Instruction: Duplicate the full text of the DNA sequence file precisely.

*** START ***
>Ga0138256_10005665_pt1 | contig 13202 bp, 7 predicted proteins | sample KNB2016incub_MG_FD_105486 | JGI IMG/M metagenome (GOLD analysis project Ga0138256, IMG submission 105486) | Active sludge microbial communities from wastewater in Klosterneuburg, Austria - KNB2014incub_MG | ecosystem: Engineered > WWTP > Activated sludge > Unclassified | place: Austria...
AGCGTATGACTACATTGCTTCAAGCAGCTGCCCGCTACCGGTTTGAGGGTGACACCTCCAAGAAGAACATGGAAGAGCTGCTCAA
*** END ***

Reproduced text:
>Ga0138256_10005665_pt1 | contig 13202 bp, 7 predicted proteins | sample KNB2016incub_MG_FD_105486 | JGI IMG/M metagenome (GOLD analysis project Ga0138256, IMG submission 105486) | Active sludge microbial communities from wastewater in Klosterneuburg, Austria - KNB2014incub_MG | ecosystem: Engineered > WWTP > Activated sludge > Unclassified | place: Austria...
AGCGTATGACTACATTGCTTCAAGCAGCTGCCCGCTACCGGTTTGAGGGTGACACCTCCAAGAAGAACATGGAAGAGCTGCTCAA